Standing, r. to l. : Rabinovich-Barav, Gruengard, Dobkin(?), Yosha, Smiltiner, Hon, unknown, Vogel(?), Wolfinger. Sitting, r. to l.: Aloni, Blass, Unknown, Mendelbaum(?), Porat, Unknown.

We are quite certain about the identity of some of the players. We are far less certain about three others, hence the question marks, and not sure at all about three of them, the 'unknowns'. The one participant not named here even tentatively is Gruenberg.

Note that Kniazer, one of the participants, is certainly not in the picture. As there are fifteen people in the picture and at most 13 of them are players, at least two others are non-participants, e.g., organizers.

Can any reader help with a more certain identification?

Wednesday, April 26, 2017

Staying Alive

Source: Davar, Feb 25th 1941, p. 3

A frequent correspondent (we apologize for the "backlog" in publishing his contributions, due to our vacation abroad and other personal issues) also sent us recently the sign of life found in the Palestinian Press about the Emmanuel Lasker Chess Club in Tel Aviv.

The note says in its entirety -- 'Emmanuel Lasker club, Alenby 2. The country's chess center. Chess school. Chess library. We buy books, clocks, etc. New members accepted'. It is one of the few signs of life from the club during this time (the early 40s), when due to the war, little room for chess was available in the papers, the chess column by Marmorosh ceased publication, and mentions of the club, or of chess, were very rare. But at least the club shows it still exists.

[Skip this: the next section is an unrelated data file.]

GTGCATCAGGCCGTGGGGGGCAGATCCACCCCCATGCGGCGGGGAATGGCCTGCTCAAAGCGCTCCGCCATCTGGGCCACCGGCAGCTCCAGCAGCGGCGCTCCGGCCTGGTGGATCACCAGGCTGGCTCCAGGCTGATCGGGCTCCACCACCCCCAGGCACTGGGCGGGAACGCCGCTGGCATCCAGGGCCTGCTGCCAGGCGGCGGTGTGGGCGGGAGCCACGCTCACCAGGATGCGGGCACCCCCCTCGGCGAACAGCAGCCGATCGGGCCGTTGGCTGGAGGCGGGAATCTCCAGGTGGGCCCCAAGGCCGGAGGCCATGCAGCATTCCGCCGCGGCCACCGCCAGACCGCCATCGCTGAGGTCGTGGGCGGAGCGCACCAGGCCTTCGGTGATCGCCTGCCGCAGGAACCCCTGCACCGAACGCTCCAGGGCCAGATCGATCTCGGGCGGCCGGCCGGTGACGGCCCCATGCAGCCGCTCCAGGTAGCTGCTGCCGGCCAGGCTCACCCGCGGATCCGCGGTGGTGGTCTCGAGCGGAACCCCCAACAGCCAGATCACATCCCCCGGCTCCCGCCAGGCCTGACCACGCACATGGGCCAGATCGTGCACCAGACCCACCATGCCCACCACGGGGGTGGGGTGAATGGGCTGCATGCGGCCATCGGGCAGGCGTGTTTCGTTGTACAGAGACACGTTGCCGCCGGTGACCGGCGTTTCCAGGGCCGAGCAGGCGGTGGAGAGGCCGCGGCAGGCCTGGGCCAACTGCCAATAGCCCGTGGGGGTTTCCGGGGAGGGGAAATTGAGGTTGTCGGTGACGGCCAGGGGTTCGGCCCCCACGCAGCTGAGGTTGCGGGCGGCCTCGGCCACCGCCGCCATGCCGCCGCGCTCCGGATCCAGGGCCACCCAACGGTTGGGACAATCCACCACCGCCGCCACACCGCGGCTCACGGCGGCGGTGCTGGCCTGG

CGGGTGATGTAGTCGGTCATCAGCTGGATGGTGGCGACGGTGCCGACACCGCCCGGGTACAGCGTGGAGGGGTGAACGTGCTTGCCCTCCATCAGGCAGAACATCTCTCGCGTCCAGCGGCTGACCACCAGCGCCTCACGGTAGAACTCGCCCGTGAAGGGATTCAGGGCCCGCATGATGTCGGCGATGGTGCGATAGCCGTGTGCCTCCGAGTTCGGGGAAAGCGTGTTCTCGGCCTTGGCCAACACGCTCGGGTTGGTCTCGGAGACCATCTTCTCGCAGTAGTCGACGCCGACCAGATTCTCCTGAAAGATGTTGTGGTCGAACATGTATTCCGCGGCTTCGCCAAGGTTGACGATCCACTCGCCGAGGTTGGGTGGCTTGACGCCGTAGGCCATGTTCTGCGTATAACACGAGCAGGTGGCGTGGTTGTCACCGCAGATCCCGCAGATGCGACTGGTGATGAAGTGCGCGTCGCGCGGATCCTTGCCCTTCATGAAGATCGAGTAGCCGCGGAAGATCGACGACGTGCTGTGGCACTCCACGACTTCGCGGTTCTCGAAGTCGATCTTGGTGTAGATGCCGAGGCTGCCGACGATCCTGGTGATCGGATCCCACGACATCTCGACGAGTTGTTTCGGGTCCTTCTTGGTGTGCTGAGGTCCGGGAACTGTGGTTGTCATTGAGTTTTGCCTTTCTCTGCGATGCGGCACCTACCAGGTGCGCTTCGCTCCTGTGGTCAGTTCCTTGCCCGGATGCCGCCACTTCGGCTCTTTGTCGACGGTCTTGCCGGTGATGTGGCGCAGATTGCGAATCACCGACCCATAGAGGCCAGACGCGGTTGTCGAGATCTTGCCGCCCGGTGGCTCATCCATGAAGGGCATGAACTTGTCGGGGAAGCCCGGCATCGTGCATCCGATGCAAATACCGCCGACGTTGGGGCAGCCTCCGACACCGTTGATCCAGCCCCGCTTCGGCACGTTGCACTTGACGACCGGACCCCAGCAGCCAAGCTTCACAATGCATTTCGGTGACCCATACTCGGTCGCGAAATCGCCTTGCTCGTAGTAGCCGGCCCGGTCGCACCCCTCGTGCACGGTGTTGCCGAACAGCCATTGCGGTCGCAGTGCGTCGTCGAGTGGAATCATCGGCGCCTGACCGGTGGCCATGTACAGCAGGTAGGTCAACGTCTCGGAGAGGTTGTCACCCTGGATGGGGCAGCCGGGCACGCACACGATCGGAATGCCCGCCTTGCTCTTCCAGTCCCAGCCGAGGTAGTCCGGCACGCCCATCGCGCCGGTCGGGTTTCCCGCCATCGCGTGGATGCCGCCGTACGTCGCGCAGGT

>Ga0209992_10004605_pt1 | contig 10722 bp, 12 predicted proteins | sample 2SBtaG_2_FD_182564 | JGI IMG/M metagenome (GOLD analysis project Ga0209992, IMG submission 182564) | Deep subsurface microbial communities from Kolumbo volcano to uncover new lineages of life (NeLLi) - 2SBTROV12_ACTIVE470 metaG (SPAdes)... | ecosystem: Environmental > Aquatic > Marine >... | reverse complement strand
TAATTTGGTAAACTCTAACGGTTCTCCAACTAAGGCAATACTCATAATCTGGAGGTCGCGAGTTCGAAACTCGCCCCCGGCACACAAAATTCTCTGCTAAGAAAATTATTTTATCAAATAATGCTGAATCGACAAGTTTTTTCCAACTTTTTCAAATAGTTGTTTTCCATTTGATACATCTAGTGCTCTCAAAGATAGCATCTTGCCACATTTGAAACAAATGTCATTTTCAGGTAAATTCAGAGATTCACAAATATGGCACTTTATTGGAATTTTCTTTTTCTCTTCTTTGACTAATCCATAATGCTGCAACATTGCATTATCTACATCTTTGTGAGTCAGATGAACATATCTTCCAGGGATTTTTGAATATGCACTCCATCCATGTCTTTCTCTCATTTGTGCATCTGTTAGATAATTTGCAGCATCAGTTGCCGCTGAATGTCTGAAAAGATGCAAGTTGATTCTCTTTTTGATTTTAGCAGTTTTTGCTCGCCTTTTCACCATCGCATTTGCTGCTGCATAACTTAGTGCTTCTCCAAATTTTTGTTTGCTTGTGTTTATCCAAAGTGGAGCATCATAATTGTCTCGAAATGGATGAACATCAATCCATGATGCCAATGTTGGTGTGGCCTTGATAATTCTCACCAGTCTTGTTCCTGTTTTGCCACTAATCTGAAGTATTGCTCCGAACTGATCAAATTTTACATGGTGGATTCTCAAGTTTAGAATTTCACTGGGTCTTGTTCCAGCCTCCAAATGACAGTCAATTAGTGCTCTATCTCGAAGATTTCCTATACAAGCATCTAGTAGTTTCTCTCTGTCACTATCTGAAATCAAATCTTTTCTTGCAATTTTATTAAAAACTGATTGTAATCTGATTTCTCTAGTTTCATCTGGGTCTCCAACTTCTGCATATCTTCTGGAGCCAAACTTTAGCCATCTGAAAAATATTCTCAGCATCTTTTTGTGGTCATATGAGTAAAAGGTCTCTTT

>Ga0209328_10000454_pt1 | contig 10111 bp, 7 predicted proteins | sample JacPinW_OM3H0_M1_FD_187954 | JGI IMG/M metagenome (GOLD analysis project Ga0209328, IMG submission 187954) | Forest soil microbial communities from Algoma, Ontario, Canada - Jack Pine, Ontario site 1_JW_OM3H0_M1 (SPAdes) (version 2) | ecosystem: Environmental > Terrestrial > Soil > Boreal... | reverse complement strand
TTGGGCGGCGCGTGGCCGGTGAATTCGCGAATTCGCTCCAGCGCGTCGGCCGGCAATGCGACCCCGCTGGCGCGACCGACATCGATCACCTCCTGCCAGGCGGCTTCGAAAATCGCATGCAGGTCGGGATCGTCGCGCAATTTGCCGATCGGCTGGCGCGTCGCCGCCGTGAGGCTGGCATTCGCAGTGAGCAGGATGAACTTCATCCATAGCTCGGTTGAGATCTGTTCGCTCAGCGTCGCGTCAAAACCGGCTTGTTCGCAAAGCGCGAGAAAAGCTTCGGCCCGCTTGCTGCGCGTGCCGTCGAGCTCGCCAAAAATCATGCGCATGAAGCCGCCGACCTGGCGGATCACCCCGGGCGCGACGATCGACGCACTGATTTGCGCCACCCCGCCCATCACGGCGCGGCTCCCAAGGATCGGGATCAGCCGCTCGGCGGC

Ben Gurion as a Chess Player, and a Keres Caricature

Source: Maariv, Nov. 18th 1964, p. 4

A frequent correspondent had brought to our attention the following item. In it, it is noted that David Ben Gurion had been absent from the chess Olympiad of 1964 that was then taking place (he was later present, and even gave out the prizes, in the closing ceremony, as can be seen on this blog). It is noted that Ben Gurion is a member of the Sde Boker Kibbutz, where he was living at the time, and that he drew his game on the fourth board with Sodom's chess team, 'after a three hour battle'.

In another report from the Olympiad, on the same page, it adds a new record was set in the Olympiad the previous day: the USSR lost 3:1 to the West German team, the highest loss since it started participating in the Olympiads, in 1952, when Keres surrendered to Schmidt.The paper adds the following well-known caricature of the young Keres: